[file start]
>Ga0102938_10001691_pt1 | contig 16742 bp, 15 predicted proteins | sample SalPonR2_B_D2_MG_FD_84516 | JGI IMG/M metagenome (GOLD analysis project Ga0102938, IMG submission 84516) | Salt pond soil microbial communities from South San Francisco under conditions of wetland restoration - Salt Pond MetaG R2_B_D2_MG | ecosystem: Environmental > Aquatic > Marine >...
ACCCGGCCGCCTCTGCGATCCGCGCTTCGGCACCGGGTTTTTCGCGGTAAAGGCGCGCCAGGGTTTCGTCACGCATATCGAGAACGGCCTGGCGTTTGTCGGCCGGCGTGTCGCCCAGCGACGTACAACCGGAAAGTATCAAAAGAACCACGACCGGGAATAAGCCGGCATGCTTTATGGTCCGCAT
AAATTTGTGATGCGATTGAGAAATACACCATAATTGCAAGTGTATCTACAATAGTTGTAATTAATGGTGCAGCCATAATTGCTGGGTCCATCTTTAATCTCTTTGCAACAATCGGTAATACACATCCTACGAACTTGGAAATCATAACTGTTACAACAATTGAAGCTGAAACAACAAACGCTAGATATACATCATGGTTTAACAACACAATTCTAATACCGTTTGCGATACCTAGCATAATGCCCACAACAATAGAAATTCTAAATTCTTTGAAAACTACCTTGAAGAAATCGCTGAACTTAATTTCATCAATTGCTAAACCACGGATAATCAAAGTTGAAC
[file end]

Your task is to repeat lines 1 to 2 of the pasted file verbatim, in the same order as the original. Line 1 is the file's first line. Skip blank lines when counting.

>Ga0102938_10001691_pt1 | contig 16742 bp, 15 predicted proteins | sample SalPonR2_B_D2_MG_FD_84516 | JGI IMG/M metagenome (GOLD analysis project Ga0102938, IMG submission 84516) | Salt pond soil microbial communities from South San Francisco under conditions of wetland restoration - Salt Pond MetaG R2_B_D2_MG | ecosystem: Environmental > Aquatic > Marine >...
ACCCGGCCGCCTCTGCGATCCGCGCTTCGGCACCGGGTTTTTCGCGGTAAAGGCGCGCCAGGGTTTCGTCACGCATATCGAGAACGGCCTGGCGTTTGTCGGCCGGCGTGTCGCCCAGCGACGTACAACCGGAAAGTATCAAAAGAACCACGACCGGGAATAAGCCGGCATGCTTTATGGTCCGCAT